Thursday, May 19, 2005


This Is Your Congress on Steroids...

Given that "aggression," "grandiose beliefs" and "reckless behavior" are all associated with steroid use, maybe it's time that our elected leaders were tested. The behavior demonstrated this week certainly raises suspicions.

With Terri Schiavo having departed the scene (both literally and in the sense of a media-obsessive issue), Congress' latest demonstration of how it knows what is best when it comes to dealing with the human body is telling major league sports exactly what their policies must be on the topic of steroids.

When you have Major League Players Association Executive Director Don Fehr and MLB Commissioner Bud Selig on one side, it's pretty hard to find individuals more arrogant -- yet on Wednesday, there sat members of Congress at a
House Energy and Commerce subcommittee.

The most ridiculous moment occured when Pennsylvania Republican Tim Murphy demanded of Fehr, "Do you give your kids five chances if they say they want to experiment with drugs?" Fehr's initial response was, "Well, I wouldn't kick them out of the house."

Flip though it might have been, that was actually on point. The "solution" many in Congress want the major sports to go along with is to adopt the "Olympic" standard on steroids: a two-year suspension for the first violation and a lifetime ban for a second. Fehr's contention was that that a two-year punishment amounted in many cases to ending a player's career. Thus, the "kicking them out of the house" line.

Murphy pompously shot back, "You didn't answer the question: Would you give your children five chances to use a dangerous drug?" Fehr then said no.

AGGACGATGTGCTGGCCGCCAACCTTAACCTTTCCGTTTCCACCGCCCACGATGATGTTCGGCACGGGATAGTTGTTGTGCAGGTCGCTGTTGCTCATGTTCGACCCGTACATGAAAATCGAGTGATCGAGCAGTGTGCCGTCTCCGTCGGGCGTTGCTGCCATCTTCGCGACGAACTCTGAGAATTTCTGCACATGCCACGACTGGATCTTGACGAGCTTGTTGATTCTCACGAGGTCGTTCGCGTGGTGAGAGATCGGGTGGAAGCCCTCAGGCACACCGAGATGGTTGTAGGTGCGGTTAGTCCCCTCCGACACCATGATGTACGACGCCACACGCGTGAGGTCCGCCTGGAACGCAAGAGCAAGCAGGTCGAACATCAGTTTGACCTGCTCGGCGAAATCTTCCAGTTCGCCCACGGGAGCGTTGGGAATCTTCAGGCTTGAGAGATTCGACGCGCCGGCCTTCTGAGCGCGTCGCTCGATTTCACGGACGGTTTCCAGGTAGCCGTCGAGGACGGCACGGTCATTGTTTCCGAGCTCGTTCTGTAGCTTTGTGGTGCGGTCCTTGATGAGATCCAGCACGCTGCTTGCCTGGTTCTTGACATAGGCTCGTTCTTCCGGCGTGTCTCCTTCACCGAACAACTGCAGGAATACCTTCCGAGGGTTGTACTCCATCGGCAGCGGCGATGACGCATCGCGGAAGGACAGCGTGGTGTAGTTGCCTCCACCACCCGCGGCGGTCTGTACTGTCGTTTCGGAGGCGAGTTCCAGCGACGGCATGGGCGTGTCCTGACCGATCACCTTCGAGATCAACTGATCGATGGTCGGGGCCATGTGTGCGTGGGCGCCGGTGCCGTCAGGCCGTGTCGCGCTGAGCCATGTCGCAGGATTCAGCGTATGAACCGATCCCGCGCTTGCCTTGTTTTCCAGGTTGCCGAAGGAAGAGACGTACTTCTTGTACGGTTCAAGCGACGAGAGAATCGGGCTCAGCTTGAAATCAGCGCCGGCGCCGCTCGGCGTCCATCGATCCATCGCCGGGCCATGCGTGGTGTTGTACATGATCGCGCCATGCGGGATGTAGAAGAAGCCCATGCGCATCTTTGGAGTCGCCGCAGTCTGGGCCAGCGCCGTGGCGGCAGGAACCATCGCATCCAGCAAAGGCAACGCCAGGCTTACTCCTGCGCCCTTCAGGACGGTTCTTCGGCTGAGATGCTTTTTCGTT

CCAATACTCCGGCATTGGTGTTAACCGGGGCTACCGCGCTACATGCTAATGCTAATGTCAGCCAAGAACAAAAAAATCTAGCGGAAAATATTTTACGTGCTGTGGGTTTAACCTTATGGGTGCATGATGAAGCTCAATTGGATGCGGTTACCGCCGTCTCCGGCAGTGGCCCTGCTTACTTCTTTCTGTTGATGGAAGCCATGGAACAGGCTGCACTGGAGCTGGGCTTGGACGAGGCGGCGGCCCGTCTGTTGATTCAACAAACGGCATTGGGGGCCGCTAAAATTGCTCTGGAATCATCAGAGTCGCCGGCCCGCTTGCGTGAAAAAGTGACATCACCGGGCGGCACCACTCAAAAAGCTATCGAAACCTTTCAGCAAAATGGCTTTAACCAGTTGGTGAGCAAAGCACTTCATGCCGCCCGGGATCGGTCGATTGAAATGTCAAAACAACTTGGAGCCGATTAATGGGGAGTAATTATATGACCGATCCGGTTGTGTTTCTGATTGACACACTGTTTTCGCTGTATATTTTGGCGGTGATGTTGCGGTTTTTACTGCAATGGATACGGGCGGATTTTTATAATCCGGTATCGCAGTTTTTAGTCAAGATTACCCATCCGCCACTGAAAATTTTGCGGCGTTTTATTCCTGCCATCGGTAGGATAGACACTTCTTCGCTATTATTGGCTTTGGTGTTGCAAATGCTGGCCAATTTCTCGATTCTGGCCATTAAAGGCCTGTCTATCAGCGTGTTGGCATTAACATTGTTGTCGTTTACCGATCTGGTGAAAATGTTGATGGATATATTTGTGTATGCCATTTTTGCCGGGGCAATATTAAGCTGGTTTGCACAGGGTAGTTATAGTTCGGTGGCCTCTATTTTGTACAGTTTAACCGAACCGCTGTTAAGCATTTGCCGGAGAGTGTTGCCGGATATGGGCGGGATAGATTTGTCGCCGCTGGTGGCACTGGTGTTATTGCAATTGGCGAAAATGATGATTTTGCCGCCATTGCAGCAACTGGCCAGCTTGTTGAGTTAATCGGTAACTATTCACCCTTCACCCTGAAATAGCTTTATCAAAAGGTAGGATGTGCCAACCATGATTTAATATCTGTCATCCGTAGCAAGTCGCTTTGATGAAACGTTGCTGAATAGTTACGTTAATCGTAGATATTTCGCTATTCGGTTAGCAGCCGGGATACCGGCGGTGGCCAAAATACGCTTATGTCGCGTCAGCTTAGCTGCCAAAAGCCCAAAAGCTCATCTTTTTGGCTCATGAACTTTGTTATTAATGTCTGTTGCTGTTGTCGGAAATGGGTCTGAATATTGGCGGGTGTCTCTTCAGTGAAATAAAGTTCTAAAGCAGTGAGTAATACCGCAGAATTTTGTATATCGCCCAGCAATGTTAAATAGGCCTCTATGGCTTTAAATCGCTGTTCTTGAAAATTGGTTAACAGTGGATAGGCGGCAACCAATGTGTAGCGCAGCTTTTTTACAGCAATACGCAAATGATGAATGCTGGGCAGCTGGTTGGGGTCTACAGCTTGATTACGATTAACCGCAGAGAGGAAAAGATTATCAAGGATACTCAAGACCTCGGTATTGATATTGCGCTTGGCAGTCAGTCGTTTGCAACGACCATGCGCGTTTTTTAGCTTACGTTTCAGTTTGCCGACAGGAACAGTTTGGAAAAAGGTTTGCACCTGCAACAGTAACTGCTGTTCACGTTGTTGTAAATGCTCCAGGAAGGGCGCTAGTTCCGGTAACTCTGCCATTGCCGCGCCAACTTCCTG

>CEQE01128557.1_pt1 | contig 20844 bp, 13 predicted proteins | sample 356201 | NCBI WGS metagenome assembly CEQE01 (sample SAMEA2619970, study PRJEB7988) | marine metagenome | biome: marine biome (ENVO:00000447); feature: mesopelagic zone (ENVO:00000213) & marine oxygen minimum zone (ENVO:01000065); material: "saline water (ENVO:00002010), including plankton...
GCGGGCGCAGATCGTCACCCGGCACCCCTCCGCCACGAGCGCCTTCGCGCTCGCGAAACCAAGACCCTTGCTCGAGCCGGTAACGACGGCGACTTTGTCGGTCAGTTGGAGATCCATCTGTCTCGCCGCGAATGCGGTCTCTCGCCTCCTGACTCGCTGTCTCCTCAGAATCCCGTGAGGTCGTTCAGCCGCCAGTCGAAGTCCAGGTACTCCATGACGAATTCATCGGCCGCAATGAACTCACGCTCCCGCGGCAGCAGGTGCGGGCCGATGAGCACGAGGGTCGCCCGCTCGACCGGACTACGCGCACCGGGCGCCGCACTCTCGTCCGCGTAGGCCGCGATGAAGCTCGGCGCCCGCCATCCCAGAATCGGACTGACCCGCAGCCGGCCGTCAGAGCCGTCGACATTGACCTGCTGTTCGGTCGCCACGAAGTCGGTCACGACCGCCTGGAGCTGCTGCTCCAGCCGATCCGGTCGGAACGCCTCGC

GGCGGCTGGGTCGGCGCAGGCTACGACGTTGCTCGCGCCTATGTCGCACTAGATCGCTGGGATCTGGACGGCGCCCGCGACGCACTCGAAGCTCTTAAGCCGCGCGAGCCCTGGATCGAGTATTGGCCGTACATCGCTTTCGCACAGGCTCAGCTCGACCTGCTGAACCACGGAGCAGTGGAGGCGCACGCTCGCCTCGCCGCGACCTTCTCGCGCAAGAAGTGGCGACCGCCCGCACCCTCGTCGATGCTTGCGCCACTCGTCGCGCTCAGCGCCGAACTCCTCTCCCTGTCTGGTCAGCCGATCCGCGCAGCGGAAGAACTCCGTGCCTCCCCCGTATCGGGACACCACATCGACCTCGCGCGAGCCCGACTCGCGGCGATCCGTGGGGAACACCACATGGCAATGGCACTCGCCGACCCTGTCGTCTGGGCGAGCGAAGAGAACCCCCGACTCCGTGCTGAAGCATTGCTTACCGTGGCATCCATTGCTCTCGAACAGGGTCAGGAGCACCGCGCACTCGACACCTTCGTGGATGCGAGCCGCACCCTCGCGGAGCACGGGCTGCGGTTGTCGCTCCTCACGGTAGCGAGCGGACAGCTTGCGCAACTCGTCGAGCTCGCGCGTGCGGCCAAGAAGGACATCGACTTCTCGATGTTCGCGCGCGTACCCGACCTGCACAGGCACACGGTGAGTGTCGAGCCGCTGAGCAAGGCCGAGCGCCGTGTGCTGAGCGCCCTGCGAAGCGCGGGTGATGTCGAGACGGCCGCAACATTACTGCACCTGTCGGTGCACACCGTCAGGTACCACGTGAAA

And this is where congressional arrogance comes in: Don Fehr is not the parent of the baseball players. As head of their union, he reports to them. Bud Selig is not their parent either -- though having been beaten so many times by the baseball union in collective bargaining, the commissioner is only too happy to cave into what Congress is pushing.

And what about limited government? Oh, that's so, like 20th century: Joe Barton, chairman of the Energy and Commerce Committee
says: "In a perfect world, I'd rather this be done in collective bargaining. [But] I think we've gone too long basically asking the marketplace to do it. I am really going to try to get a federal bill." The fact that home runs are actually down this year means nothing. Filled with "grandiose beliefs" and driven by the ultimate 'roid rage -- an inflated sense of their own self-importance, Congress is rushing pell-mell to do something.

No wonder their ratings are in the

RAGGED THOTS reader (and obvious baseball fan) "ERA" writes that he heard ESPN's Peter Gammons say (on "Baseball Tonight" Wednesday): " . . . First off, Congress does have double standards here. There are a lot of different standards for Tom DeLay than there is for baseball players. I mean, there is no question about that.. ."

I thought, oh no, say it isn't so: Peter Gammons taking a cheap shot at the House majority leader? That can't be right.

But then I thought about it. Of course, he's right. Want a double-standard? Consider this: DeLay is strongly critical of Supreme Court Justice Anthony Kennedy for using
international law as a guideline in several court cases. Yet, the law House Government Reform Committee Chairman Tom Davis says could be introduced as early as next week would conceivably overrule any negotiated labor agreements by an American sports league and their players -- in favor of an international standard.

And after going for sports leagues, what's to stop Congress from determining that the "marketplace" is taking "too long" in other industries as well?

Lock up your kids, ladies and gentlemen. This is not a pretty sight. This is your government on steroids.

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